Starting with the TV mode, playing it with a friend using a JoyCon each work when you have the Switch docked into the TV but it is not the easiest way to play but it the most genius in how it has to work around the limited number of buttons. You can hit the control stick and a button to bring up a special console shortcut wheel.
You’d be much better off using the Pro Controller as it fits really well when you have more than one player in a local game. Furthermore, you can also bring together more devices that can play in local proximity to each other by bringing additional consoles without the need for an internet connection. You can of course still play online as well but when you are on the go, signal issues create a frustrating experience that is not only a problem for Diablo.
Still, in the end, the best way to play it on your own in the handheld mode as this is where the game shines and with the full set of expansions that includes Adventure Mode and Nephalim Rifts, there is plenty to keep you going for a very, very long time. There’s something about being able to play on the Sofa, in-bed or even on the toilet which makes the game great to pick up and put down whenever you like.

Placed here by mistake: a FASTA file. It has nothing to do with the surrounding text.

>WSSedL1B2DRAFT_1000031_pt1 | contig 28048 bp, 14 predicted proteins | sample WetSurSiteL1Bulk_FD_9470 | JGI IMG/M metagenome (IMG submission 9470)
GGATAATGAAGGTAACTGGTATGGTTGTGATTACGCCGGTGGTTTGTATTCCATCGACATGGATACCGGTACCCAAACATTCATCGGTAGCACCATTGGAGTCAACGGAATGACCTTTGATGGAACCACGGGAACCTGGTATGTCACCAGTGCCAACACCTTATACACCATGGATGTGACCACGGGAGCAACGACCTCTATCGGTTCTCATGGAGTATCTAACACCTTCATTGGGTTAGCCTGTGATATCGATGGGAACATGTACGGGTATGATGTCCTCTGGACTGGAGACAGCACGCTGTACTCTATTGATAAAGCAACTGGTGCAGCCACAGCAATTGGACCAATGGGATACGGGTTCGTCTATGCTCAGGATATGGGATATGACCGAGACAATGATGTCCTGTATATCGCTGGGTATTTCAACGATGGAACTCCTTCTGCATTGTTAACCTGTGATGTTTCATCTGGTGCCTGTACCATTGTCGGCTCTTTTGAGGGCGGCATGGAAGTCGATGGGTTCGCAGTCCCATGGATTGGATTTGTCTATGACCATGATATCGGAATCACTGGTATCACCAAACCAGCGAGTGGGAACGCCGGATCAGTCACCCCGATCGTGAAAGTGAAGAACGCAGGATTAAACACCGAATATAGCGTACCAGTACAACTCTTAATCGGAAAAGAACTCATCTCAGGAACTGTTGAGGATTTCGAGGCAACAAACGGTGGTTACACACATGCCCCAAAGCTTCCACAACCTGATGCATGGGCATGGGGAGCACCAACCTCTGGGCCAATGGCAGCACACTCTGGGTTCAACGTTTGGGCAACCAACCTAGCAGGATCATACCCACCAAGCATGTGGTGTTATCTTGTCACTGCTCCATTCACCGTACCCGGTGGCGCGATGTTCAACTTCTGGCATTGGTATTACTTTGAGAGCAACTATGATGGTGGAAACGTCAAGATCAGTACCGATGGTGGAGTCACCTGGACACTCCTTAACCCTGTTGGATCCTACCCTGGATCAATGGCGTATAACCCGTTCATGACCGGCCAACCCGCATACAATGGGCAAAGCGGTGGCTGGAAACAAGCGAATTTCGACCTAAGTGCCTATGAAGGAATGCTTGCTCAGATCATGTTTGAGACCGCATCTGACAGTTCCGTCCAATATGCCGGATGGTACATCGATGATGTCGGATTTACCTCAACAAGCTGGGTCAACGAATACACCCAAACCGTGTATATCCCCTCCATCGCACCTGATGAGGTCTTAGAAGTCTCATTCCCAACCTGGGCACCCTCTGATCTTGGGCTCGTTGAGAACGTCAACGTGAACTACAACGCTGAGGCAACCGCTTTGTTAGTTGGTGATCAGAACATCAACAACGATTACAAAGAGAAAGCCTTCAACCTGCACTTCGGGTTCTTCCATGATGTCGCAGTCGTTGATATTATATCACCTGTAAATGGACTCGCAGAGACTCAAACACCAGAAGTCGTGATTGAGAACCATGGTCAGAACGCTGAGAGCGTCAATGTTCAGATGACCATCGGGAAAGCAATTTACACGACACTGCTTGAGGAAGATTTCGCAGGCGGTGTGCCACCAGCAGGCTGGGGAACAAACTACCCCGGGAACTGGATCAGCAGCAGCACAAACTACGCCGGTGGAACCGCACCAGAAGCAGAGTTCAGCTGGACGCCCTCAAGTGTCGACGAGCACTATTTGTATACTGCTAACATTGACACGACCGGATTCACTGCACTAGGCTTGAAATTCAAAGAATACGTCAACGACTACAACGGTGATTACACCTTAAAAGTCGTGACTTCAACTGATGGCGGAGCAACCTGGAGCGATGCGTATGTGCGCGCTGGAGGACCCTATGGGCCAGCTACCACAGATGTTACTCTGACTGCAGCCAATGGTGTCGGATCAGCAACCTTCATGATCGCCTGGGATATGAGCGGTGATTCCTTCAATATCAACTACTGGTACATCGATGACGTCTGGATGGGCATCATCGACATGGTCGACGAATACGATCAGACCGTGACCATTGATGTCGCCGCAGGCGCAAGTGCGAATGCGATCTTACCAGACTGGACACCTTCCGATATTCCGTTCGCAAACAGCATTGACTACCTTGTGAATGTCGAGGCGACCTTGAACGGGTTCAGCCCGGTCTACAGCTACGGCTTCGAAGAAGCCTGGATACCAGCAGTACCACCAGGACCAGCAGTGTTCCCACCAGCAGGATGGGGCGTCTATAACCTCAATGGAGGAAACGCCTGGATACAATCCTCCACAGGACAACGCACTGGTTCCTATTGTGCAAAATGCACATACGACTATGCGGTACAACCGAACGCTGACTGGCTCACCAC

Controller scheme also works really well in handheld mode with keys being mapped to the most useful actions you’d expect for Diablo, I also really liked the fact the game was able to easily equip the best weapons on pick up or you can “quick-equip” recently looted items by pressing up on the JoyCon’s directional buttons that also worked not only for weapons and armour but also newly acquired skills.
These minor tweaks make the game a hell of a lot more accessible on the smaller screen and set up. Of course no matter the set up it’s shy of the accuracy of the keyboard and mouse but for a console port, it’s a decent one.
Added to the fact that it also plays great on the TV means when you want that bit more screen space as some things are a little small on the handheld version you can just pop it into your dock and grab your Pro controller and go to town building up your characters and trekking through dungeons.
Playing both on your own or in co-op the game still looks fantastic after many years and on the Switch’s hardware. Battles are a chaotic mess of colours and animations that will bring you right back into the mix. Although smaller, the game is still nice and easy to grasp what is happening when the action starts in 720p when using it handheld or 920p when playing it on your TV.